After that friendly reminder (which certainly makes some people wince), JW takes a look at the E&Y’s response to the suit, specifically the part where they more or less say that Cuomo is off his rocker, “There is no factual or legal basis for a claim to be brought against an auditor in this context where the accounting for the underlying transaction is in accordance with the Generally Accepted Accounting Principles (GAAP).”

      Weil says E&Y is missing the point entirely:

      That isn’t an accurate depiction of the claims Cuomo brought, though. Cuomo’s suit unambiguously took the position that Lehman violated GAAP. What’s more, it’s not credible for E&Y to say that Lehman didn’t. (An E&Y spokesman, Charles Perkins, said he “can’t comment beyond our statement.”)

      In the footnotes to its audited financial statements, Lehman said it accounted for all its repurchase agreements as financings. This was false, because Lehman accounted for its Repo 105 transactions as sales, a point the Valukas report chronicled in exhaustive detail.

      The question is, of course, if this all adds up to fraud on E&Y’s part. Cuomo says it does. Weil says that E&Y needs to come up with a better story. Colin Barr, on the other hand, writes that E&Y could easily turn the tables:

      The Ernst & Young statement suggests the firm will argue that it can’t be prosecuted under the Martin Act because Lehman, not E&Y, was the outfit actually producing the financial reports, and because it was Lehman, not E&Y, that was peddling billions of dollars of securities just months before its implosion.

      In this view, E&Y was just a gatekeeper hired to vouch for Lehman’s books, something it will claim it did well within the confines of the law. This strikes lawyers who are familiar with the law as an eminently reasonable approach, if not exactly a surefire recipe for success.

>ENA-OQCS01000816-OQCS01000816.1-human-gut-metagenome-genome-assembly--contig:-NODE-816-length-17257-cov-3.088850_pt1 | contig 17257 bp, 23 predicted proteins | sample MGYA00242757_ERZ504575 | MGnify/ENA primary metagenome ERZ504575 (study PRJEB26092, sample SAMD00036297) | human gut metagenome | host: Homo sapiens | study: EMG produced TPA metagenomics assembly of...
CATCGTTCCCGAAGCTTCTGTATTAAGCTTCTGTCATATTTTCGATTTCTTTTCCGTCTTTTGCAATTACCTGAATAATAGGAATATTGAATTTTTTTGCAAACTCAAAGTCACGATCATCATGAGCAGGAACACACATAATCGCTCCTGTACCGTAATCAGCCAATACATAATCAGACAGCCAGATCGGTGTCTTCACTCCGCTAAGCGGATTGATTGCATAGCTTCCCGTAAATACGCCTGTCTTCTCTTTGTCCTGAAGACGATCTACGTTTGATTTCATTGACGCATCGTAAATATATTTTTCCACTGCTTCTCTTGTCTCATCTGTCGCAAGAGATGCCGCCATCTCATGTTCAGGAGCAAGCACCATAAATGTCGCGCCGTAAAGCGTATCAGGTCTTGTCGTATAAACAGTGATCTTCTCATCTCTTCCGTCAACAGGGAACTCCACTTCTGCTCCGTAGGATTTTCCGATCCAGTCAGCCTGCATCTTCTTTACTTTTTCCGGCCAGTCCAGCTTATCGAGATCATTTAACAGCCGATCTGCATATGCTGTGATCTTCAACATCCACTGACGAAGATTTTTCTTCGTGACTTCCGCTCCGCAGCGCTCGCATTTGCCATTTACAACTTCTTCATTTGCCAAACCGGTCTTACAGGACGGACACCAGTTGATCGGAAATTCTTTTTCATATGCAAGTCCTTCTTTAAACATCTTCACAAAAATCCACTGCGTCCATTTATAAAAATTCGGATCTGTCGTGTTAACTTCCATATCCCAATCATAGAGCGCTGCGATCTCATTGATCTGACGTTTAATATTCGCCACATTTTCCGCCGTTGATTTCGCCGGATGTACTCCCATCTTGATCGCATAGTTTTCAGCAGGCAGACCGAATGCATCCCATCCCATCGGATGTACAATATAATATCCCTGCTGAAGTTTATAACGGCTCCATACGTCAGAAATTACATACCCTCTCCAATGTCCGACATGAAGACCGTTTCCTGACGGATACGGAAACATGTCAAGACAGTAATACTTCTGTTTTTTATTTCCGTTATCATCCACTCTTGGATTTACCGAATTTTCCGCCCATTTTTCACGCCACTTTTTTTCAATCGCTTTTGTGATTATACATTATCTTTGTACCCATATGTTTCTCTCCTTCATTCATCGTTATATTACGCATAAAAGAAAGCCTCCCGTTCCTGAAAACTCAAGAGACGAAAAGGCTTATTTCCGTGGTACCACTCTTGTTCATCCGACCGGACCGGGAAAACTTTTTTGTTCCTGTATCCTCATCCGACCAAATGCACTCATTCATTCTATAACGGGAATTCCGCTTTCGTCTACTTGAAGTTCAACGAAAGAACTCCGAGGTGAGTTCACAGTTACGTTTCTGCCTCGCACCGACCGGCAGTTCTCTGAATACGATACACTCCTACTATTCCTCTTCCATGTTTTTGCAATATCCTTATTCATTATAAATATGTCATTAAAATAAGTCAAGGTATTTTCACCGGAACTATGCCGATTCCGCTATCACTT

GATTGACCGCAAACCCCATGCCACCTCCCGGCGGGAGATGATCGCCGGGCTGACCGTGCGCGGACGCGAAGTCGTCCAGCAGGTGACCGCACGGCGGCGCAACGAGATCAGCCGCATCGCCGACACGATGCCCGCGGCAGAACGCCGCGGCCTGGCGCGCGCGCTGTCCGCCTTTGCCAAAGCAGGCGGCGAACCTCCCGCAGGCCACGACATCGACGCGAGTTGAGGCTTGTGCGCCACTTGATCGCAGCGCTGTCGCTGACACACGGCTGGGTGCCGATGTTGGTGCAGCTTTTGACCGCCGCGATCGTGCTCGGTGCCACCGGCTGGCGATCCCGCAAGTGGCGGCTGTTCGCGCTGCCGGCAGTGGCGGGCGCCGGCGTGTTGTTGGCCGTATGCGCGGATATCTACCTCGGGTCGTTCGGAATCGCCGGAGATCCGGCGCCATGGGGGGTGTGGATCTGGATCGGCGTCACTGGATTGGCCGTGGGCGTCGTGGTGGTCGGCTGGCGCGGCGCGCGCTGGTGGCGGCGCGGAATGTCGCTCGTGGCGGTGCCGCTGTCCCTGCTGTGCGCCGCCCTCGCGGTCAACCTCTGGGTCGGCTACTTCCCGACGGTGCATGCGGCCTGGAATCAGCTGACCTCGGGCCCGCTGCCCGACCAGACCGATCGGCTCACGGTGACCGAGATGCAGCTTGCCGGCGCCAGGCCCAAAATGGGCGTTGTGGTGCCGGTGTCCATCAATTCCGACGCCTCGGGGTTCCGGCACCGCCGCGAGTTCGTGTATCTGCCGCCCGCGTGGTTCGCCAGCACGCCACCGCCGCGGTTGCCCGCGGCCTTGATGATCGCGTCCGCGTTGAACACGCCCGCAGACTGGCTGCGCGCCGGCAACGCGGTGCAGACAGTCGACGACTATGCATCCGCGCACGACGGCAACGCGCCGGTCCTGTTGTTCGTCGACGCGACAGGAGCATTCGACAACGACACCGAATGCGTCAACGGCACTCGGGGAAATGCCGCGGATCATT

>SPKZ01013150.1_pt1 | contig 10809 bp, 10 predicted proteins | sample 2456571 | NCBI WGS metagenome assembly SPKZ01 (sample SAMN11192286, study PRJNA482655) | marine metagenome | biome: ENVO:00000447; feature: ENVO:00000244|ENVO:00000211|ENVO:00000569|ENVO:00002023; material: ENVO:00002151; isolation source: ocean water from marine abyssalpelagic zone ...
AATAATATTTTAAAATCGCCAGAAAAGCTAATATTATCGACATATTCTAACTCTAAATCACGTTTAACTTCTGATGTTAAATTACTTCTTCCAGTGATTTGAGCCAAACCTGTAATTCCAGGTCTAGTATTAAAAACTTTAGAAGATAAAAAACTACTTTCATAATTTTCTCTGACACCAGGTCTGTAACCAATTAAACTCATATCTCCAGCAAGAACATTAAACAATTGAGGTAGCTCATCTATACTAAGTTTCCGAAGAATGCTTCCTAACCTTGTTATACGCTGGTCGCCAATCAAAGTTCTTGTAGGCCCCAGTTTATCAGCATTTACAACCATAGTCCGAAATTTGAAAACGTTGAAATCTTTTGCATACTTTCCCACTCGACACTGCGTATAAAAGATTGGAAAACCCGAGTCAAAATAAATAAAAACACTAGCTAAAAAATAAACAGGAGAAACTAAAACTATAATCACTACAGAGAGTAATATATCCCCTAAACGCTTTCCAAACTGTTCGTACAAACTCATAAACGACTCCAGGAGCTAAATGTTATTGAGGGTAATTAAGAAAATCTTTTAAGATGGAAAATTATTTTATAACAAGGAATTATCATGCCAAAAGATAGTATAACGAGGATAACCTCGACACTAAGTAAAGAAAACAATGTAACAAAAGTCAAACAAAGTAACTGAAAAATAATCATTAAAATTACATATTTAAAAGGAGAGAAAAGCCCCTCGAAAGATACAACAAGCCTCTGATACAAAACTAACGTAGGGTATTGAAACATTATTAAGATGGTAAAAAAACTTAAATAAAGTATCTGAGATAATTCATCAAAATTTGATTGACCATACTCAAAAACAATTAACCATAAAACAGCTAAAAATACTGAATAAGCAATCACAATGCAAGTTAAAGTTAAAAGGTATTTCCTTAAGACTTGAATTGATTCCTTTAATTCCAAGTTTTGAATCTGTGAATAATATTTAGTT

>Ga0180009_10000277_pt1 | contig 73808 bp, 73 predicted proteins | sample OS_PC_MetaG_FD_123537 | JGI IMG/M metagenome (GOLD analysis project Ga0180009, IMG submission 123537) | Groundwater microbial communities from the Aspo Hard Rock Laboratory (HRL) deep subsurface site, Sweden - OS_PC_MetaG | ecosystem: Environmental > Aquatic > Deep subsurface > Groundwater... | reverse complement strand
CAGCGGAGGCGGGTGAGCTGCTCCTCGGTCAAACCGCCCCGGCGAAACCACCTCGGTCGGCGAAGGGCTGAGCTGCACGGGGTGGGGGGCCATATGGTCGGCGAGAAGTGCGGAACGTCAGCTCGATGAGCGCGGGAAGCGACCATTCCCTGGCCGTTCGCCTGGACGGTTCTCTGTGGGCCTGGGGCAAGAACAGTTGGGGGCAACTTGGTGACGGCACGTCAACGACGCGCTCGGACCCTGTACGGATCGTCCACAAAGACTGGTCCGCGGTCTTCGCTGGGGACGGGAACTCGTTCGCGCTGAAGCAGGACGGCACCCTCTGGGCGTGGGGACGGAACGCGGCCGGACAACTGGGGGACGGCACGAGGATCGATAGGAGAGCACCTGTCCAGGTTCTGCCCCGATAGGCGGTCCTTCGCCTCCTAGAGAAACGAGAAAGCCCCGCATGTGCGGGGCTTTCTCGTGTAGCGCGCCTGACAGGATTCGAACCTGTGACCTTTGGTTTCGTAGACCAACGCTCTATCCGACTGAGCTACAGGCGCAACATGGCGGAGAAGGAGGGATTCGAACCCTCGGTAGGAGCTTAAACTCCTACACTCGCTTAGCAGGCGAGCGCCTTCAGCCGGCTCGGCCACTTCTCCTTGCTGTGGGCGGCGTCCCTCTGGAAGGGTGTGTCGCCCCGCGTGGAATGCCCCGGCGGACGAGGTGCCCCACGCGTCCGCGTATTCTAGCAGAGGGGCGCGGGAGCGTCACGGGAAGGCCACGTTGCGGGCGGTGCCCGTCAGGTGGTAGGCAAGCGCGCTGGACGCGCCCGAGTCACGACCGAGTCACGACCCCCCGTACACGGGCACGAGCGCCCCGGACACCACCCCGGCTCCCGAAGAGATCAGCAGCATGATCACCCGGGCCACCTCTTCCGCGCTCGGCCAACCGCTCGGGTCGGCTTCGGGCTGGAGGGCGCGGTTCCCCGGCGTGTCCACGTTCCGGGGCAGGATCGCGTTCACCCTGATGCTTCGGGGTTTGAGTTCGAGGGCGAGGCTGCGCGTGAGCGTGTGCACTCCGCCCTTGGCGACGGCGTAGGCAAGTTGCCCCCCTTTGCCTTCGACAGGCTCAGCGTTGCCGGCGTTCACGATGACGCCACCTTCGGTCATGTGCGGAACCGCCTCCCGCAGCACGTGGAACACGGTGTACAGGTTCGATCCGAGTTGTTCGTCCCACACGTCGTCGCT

“If I were Ernst & Young, I would assert I was not a primary actor,” said Margaret Bancroft, a partner at Dechert LLP and author of a 2004 memo that explained the Martin Act soon after Spitzer began brandishing it against Wall Street. “You can say that with more than a straight face.”

      “Just gatekeepers,” and not “fraudsters,” is obviously the preferred view but the catch is, E&Y would be admitting that they are really shitty gatekeepers.

      Also see
      "The Case Against Ernst & Young: NY AG Cuomo Sues Over Lehman," by Francine McKenna, re:TheAuditors, December 22, 2010 ---
      http://retheauditors.com/2010/12/22/the-case-against-ernst-young-ny-ag-cuomo-sues-over-lehman/

      The State of New York's filing against Ernst & Young ---
      http://goingconcern.com/2010/12/lunchtime-reading-the-complaint-against-ernst-young/#more-23070

      Professor Mark Zimbelman and his son (accounting PhD student at Illinois) don't think the State of NY has much of a case against Ernst & Young ---
      http://fraudbytes.blogspot.com/2010/12/more-on-ernst-and-young-and-lehman.htm

      Francine on the other hand
      "Fraud Happened. The No-Account Accountants Stood By," by Francine McKenna, re: The Auditors, April 18, 2010 ---
      http://retheauditors.com/2010/04/18/fraud-happened-the-no-account-accountants-stood-by/

      Bob Jensen's threads on Lehman's Repo 105/108 transactions are at
      http://www.trinity.edu/rjensen/Fraud001.htm#Ernst